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Lobster sniffing: how lobsters' hairy noses capture smells from the sea
30 November 2001

By Robert Sanders, Media Relations


lobster shell

A discarded lobster shell fitted with a motor-operated antennule that mimics the flicking used by lobsters when they sniff. A laser illuminates fluorescent dye in the turbulent water, allowing scientists to study how odors penetrate the lobster's nose.
PHOTO CREDIT: Mimi Koehl/UC Berkeley, Meg Wiley & Jeffrey Koseff/Stanford

Berkeley - Aquatic creatures like lobsters and crabs depend on smell to find food, a suitable mate or to avoid predators, but how do they pluck these odors from the water swirling around them?

A study in the Friday, Nov. 30, issue of Science by researchers at the University of California, Berkeley, and Stanford University details the sophisticated way in which spiny lobsters sniff their way around a watery world, and may provide strategies for robot builders looking for efficient ways to create odor sensors.

"If you want to build unmanned vehicles or robots to go into toxic sites where you do not want to send a scuba diver, and if you want those robots to locate something by smell, you need to design noses or olfactory antennae for them," said lead author Mimi A. R. Koehl, professor of integrative biology in the College of Letters & Science at UC Berkeley. "We are learning how animal antennae capture odor molecules from the water around them. We want to understand which designs of odor-catching antennae work successfully in nature so that they could provide inspiration for man-made antennae."

Lobsters and other crustaceans sniff by flicking a pair of antennules, dragging them through the water to bring chemosensory hairs on the ends of the antennules into contact with odor molecules. On some lobsters, the antennules can be rather short, though in the foot-long Caribbean spiny lobster Panulirus argus, they are between 3 and 4 inches long, with split ends. On the outer edge of one of the split ends of each antennule is a brush of hairs sensitive to chemicals.

The question the researchers asked is whether the incessant flicking of antennules can pick up fine details of the swirling odors, and how odor molecules penetrate into the brush of chemosensory hairs.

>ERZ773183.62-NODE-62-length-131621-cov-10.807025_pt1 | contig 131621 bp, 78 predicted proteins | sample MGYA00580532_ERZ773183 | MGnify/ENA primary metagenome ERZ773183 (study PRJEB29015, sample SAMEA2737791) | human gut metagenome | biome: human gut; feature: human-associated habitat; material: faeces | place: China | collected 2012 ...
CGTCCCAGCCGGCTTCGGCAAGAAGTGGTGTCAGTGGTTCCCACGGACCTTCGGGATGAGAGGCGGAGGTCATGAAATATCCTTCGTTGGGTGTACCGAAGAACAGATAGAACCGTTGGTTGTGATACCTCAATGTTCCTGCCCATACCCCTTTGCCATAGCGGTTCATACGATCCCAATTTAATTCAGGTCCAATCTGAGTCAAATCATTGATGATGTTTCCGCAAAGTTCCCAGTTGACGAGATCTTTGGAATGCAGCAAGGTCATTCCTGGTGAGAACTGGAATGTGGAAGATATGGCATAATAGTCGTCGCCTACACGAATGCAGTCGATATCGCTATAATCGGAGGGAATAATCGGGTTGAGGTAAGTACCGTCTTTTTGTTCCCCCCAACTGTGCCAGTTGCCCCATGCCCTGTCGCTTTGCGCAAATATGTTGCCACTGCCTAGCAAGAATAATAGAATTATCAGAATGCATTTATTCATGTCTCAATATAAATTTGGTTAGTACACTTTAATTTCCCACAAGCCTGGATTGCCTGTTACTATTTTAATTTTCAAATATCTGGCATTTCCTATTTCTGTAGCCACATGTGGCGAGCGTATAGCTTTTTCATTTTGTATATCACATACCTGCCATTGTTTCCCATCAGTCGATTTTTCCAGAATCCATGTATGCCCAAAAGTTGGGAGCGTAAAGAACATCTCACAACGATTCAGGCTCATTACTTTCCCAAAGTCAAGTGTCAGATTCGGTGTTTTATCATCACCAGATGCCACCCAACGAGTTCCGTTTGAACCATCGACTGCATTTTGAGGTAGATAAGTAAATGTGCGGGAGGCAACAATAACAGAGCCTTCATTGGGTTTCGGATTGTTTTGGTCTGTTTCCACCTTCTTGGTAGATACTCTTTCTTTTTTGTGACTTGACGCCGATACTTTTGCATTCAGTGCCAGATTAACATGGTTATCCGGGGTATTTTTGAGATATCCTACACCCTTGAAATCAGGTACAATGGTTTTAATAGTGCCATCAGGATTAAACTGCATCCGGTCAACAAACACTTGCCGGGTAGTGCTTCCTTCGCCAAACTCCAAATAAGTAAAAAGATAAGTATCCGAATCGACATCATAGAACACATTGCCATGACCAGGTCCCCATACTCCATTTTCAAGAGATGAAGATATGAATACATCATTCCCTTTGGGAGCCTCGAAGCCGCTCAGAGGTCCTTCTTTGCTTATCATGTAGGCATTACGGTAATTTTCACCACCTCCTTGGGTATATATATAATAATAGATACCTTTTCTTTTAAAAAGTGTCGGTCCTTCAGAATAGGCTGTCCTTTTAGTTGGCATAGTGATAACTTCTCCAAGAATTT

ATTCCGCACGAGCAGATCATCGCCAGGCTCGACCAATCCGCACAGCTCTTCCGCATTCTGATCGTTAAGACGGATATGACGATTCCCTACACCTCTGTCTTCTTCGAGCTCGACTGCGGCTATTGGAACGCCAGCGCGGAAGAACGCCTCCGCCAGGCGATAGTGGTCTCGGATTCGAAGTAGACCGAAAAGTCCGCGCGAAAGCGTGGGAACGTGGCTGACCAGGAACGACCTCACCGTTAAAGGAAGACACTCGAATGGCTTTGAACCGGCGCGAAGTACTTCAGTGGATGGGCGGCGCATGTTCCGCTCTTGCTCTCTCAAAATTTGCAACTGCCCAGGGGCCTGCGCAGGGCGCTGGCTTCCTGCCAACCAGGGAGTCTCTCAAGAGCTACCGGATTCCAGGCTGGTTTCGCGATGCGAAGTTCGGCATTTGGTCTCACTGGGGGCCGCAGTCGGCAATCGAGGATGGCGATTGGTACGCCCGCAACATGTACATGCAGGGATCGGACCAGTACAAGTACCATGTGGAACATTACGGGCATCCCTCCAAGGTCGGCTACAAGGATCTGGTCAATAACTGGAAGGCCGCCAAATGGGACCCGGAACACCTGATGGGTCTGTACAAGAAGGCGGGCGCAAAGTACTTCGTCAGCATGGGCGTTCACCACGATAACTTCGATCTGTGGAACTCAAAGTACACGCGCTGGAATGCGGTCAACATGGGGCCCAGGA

The UC Berkeley researchers first made high-speed videos of a lobster flicking its antennules in order to determine how fast, how far and how often they flick, and the angles of the down and return strokes.

Once they digitized the images and measured these details, they created a mechanical lobster that flicked in the same way. The mechanical lobster, which they dubbed Rasta Lobsta, was simply the molted shell of a spiny lobster filled with epoxy. Fresh antennules from lobsters could be mounted on this mechanical lobster and moved by a computerized motor to reproduce the motion of a flicking antennule.

They placed the mechanical lobster downstream of an "odor" source in a large water flow tank in the Environmental Fluid Mechanics Laboratory at Stanford University. Since odors are invisible, instead of the aroma of a tasty item, such as a rotting fish, the researchers substituted a fluorescent dye.

The tank, operated by Jeffrey R. Koseff, professor of civil and environmental engineering at Stanford, and his colleagues, simulated the degree of turbulence a lobster might encounter while strolling along the ocean bottom.

Because they needed to see only the narrow slice of the odor plume hitting the antennule, which is only one millimeter wide, they shone a thin sheet of laser light through the plume. While flicking the antennule, they made high-speed, close-up videos of the eddies and filaments in the dye plume to determine if and how the dye penetrated the array of chemosensory hairs at the antennule's tip.